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Taking Speeding Seriously

Wisconsin’s law enforcement takes speeding seriously. According to the state’s Department of Transportation, there were over 142,000 speeding convictions in Wisconsin just in 2014. This strict attitude is likely a result of Wisconsin’s weather; in the winter, this state gets a lot of snow, as you undoubtedly know if you live there. The snow makes speeding extra dangerous, and Wisconsin cops will not hesitate to pull you over. In bad weather, you can even be pulled over if you are driving within the speed limit. This means that whether you live in Wisconsin or are visiting, you need to be careful about driving safely.

Absolute Speed Limit Law

Wisconsin is one of the states that has an “absolute” speed limit, meaning that exceeding the speed limit by even 1 mph technically counts as speeding. That doesn’t necessarily mean you’ll get pulled over for going 57 mph in a 55 mph zone, but it can make it harder to contest a ticket. If you want to completely overturn the ticket, you’ll need to argue that you were actually driving within the limit.

Imprudent Speed

In addition to obeying the posted speed limit, you’ll need to adjust your speed for the weather conditions. Section 346.57 (2) of Wisconsin’s vehicle code states that “No person may drive a vehicle at a speed greater than is reasonable and prudent under the conditions and having regard for the actual and potential hazards then existing.” This isn’t all talk, either. In 2014, Wisconsin handed out 7,500 convictions for imprudent speed for the conditions. So when it’s snowing, which is common during a Wisconsin winter, adjust your speed to allow for poor visibility and to leave a safe following distance.

How much is a Wisconsin Speeding Ticket?

The cost of a Wisconsin speeding ticket varies depending on the court. In general, a Wisconsin speeding ticket is likely to cost between $200 and $800. The fine should be printed on the ticket itself. In addition to the fine amount, you’ll have to pay a number of extra fees:

  • $68 court support services fee
  • $25 court cost
  • $14 crime lab and drug assessment fee (charged for all violations with a penalty assessment, excluding safety belt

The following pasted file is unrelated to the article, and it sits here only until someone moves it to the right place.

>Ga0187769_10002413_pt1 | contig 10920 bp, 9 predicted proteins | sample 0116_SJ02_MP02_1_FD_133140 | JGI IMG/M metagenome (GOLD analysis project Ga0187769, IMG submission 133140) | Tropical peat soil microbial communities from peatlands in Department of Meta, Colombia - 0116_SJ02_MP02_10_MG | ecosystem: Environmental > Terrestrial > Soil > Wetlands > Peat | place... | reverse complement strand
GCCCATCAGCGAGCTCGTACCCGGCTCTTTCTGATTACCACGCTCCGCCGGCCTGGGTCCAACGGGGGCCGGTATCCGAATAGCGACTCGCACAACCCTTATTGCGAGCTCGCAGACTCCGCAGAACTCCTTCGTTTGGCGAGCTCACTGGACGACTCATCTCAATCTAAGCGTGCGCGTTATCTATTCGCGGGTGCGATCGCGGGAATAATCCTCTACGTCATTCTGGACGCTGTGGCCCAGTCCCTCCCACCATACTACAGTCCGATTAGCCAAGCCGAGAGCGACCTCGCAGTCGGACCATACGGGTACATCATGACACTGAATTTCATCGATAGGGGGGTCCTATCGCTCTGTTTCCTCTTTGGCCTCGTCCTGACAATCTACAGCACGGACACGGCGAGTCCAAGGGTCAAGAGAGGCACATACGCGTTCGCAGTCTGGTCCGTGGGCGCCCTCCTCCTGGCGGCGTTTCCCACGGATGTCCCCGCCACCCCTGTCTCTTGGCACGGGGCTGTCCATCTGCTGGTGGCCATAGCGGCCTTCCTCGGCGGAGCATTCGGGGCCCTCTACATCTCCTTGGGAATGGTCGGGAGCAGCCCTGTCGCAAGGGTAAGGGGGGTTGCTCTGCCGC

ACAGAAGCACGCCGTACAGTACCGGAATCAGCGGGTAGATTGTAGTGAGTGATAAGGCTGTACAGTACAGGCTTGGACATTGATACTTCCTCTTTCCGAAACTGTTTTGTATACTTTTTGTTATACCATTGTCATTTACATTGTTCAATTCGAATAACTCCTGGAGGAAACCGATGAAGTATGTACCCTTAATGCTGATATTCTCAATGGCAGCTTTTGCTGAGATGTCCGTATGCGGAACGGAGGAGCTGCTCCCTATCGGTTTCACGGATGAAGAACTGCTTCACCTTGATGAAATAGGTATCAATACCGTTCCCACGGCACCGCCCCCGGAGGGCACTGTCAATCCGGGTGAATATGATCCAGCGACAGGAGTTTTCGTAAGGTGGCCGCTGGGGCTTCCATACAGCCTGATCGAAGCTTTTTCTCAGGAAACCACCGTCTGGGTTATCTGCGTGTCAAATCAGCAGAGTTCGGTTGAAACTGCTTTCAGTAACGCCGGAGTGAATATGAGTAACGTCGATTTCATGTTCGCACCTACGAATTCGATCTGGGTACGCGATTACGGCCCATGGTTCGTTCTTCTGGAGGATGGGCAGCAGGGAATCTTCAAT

• Penalty assessment: 26% of base deposit
  • Jail assessment: 1% of base deposit (minimum of $10)
  • $21.50 justice information system fee

If you are also caught driving under the influence, you’ll face an additional $365 “Driver improvement surcharge.” As you can see, a speeding ticket in Wisconsin adds up to being very expensive. Unfortunately, you’ll also probably have to deal with higher insurance rates from your auto insurance company. This can add up to even more over time.

Wisconsin’s “Demerit” Point System

Wisconsin assigns “demerit” points for traffic violations, including speeding. If you accumulate too many points, you risk having your license suspended. Points are assigned as follows:

  • Speeding 1-10 mph over the limit: 3 points
  • Speeding 11-19 mph over the limit: 6 points
  • Speeding by 20 mph or more over the limit: 6 points
  • Driving too fast for weather conditions: 4 points

These points, as well as your violation conviction, will go on your driving record.

12 Point Limit

In Wisconsin, the magic number is 12. If you accumulate 12 or more points within 12 months, your driver’s license will be suspended. As you can see above, you can receive 6 points for a single speeding ticket, so it’s not very hard to reach that 12 point limit. The length of the suspension varies depending on how many points you have:

  • 12-16 points: 2 month suspension
  • 17-22 points: 4 month suspension
  • 23-30 points: 6 month suspension
  • Over 30 points: 1 year suspension

If you have an instruction permit or probationary driver’s license, you’ll get a longer suspension more quickly:

  • 12-30 points: 6 month suspension
  • Over 30 points: 1 year suspension

Reducing Points on Your Driving Record

Wisconsin does offer a way to remove points from your driving record. You can reduce your total by 3 points by taking a traffic safety course, which reviews defensive driving strategies. If you’ve accumulated 6 or more points, you may want to take this course to make sure you don’t go over 12. If you do hit 12 points and have your license suspended, you can still take the course. If the reduction brings you back below 12 (essentially, if you start with 12-14 points), your suspension may be ended early. However, you can only take this course once every 3 years.

Contesting a Wisconsin Speeding Ticket

In some cases, contesting a speeding ticket is worthwhile as a way to prevent demerit points and costly long-term increases in your auto insurance. You may choose to attend court and plead guilty, but negotiate for a smaller fine and fewer points on your record. If you believe you were unfairly given a speeding ticket, you can plead not guilty with the goal of having the ticket, with its accompanying points and fine, completely thrown out. Particularly if you plan to plead not guilty, you may wish to hire an experienced traffic attorney who can advise you and represent you in court. This usually gives you your best chance of obtaining a “not guilty” verdict.

If you are considering hiring a traffic attorney, you can find an experienced lawyer within your budget on BernieSez. Our system lets you upload your case information, and attorneys will contact you with quotes. You can then choose the lawyer who meets your requirements and budget.

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